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Ordrupgaard: A Museum for Collectors in Denmark

Published on , by Virginie Chuimer-Layen

After over three years of work, the Danish museum has reopened with a new extension housing its Impressionist works. It is the perfect occasion to look at an institution famous for both its French and Scandinavian collections and its architecture.

Snøhetta's partly underground extension, linking Zaha Hadid's pavilion with the original... Ordrupgaard: A Museum for Collectors in Denmark

Snøhetta's partly underground extension, linking Zaha Hadid's pavilion with the original building.
© Laura Stamer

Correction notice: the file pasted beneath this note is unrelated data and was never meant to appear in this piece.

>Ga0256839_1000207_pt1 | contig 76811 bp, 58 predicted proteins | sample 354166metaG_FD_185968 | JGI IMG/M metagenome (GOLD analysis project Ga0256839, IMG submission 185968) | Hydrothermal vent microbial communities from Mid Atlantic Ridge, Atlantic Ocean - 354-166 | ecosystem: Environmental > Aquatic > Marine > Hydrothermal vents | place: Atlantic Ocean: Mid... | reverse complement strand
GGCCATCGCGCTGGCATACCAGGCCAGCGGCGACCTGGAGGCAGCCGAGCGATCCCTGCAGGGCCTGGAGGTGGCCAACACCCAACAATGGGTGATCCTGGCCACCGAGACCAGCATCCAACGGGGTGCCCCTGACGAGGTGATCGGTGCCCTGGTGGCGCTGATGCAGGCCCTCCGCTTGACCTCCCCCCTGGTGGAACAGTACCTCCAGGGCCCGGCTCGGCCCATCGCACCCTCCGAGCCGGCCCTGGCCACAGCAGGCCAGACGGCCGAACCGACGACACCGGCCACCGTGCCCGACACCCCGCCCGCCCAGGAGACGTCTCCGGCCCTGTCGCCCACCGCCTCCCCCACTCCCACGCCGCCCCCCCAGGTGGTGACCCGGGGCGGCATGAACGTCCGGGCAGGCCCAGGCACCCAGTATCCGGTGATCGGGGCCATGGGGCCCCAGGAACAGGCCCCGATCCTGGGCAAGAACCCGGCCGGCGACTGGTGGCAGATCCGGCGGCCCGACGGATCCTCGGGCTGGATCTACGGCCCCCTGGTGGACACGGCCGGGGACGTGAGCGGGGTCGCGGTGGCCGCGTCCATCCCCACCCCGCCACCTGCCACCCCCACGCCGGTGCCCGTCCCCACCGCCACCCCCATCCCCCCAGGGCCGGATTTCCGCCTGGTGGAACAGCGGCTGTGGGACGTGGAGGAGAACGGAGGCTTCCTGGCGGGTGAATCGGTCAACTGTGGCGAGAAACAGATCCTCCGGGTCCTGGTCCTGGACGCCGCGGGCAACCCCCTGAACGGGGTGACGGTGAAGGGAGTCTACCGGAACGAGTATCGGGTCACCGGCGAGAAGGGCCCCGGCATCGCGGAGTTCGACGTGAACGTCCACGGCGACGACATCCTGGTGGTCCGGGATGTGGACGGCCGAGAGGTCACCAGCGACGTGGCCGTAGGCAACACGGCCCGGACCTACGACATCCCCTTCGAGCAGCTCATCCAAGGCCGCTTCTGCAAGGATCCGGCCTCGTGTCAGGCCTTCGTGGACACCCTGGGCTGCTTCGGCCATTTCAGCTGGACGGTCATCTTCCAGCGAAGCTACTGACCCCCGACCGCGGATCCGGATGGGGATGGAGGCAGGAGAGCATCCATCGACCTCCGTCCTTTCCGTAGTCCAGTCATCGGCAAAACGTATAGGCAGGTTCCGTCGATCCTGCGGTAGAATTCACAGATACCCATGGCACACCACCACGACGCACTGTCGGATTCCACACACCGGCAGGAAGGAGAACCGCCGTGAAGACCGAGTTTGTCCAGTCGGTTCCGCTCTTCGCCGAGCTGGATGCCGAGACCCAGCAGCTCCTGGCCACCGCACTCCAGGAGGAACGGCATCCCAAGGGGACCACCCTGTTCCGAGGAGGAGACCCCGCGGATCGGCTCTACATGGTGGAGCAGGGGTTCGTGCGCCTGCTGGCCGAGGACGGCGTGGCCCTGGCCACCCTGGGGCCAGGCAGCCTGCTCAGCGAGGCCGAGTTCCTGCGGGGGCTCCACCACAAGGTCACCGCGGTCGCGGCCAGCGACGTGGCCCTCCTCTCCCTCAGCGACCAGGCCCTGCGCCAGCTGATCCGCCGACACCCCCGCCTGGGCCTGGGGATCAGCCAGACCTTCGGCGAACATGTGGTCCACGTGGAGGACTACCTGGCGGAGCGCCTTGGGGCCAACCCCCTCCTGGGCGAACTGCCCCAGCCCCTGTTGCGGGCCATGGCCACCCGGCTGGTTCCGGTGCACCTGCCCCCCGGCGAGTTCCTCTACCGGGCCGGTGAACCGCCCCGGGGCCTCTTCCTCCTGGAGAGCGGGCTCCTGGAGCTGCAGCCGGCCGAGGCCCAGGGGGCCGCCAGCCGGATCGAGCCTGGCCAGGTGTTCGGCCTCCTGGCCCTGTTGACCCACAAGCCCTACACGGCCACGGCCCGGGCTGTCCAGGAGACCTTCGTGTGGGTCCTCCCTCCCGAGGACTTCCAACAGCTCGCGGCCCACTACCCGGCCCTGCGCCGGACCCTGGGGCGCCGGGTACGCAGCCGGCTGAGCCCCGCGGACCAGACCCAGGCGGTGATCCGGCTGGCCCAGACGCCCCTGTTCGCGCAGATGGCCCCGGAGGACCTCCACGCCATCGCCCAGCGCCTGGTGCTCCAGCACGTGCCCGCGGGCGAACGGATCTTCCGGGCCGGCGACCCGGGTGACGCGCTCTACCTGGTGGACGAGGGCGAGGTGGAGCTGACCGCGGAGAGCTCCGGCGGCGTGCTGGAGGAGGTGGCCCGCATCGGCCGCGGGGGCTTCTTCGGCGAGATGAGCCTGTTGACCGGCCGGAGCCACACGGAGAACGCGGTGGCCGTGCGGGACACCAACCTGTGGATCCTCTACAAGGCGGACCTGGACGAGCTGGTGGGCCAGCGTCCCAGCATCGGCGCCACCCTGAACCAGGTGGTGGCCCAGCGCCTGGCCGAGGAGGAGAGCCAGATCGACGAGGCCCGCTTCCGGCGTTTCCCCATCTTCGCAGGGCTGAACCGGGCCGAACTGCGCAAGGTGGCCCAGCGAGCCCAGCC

In 1918, Wilhelm Hansen (1868-1936), the head of the Hafnia Insurance Company and a keen art lover, moved with his wife Henny and their son Knud to Charlottenlund, six miles north of Copenhagen. They set up home in a bourgeois neoclassical mansion typical of the time, built for them by the fashionable architect Gotfred Tvede (1863-1947). Lying in the heart of the forest park of Jægersborg Dyrehave, the two-story mansion, with its numerous windows letting in natural light and splendid winter garden, soon proved too small to house Hansen's paintings. An adjoining gallery was built by Tvede to accommodate this private collection, which he opened to the public once a week. "When they arrived, Wilhelm Hansen and his wife wanted to share their collection with a large number of people in their home," says the museum's director Anne-Birgitte Fonsmark. Despite a few upheavals, the collection grew steadily. Hansen died in 1936, leaving 150-odd 19th and early 20th-century French artworks and a fine collection of Danish paintings from the same period. His widow bequeathed all this to the State in 1951, along with the manor. In 1953, Ordrupgaard officially became a national museum. Zaha Hadid and a New Experience of Space During the 20th century, the museum needed more space to host demanding temporary exhibitions," says the director. "Before 2005, we had to move…
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